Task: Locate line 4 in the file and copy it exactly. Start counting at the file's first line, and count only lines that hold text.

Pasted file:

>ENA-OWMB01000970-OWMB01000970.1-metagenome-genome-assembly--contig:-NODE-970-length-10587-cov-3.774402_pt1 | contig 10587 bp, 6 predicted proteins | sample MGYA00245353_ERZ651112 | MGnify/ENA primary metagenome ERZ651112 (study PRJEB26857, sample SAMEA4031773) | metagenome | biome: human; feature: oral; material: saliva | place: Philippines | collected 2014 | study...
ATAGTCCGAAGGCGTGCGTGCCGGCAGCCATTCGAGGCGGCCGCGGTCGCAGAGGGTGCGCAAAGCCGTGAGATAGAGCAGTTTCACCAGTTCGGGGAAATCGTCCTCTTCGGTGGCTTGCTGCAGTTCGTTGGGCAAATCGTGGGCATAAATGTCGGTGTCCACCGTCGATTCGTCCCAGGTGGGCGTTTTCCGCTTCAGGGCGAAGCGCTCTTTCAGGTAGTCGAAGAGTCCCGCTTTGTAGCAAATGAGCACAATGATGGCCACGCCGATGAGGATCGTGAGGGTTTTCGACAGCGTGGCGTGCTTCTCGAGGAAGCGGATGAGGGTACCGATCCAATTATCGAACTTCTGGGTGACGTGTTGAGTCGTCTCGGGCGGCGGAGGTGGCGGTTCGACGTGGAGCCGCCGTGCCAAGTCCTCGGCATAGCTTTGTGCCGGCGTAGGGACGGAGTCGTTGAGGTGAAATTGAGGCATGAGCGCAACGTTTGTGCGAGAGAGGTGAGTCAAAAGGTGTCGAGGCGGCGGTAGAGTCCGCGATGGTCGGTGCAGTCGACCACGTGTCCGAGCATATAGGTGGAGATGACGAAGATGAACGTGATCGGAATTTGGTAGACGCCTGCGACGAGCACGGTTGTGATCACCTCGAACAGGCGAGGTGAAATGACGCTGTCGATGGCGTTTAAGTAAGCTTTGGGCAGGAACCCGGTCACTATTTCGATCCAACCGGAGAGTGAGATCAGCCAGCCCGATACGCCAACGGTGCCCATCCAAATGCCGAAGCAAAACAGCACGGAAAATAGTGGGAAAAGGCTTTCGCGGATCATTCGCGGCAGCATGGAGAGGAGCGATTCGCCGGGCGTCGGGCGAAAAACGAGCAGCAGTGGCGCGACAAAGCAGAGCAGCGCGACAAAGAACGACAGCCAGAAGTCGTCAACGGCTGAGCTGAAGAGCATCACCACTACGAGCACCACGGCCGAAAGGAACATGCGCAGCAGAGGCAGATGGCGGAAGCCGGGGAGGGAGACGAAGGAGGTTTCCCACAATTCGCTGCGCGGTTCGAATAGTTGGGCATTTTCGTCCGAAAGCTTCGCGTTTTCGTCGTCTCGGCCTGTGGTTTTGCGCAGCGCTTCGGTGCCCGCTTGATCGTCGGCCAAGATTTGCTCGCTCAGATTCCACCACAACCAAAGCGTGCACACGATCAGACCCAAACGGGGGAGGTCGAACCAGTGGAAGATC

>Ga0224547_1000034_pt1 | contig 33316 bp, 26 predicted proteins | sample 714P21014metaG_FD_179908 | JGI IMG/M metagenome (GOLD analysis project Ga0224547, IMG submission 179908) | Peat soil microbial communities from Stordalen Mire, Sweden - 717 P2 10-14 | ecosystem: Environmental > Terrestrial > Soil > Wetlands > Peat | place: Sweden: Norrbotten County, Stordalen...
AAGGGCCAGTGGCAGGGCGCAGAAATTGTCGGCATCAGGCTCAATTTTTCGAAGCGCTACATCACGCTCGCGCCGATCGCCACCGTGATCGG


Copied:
AAGGGCCAGTGGCAGGGCGCAGAAATTGTCGGCATCAGGCTCAATTTTTCGAAGCGCTACATCACGCTCGCGCCGATCGCCACCGTGATCGG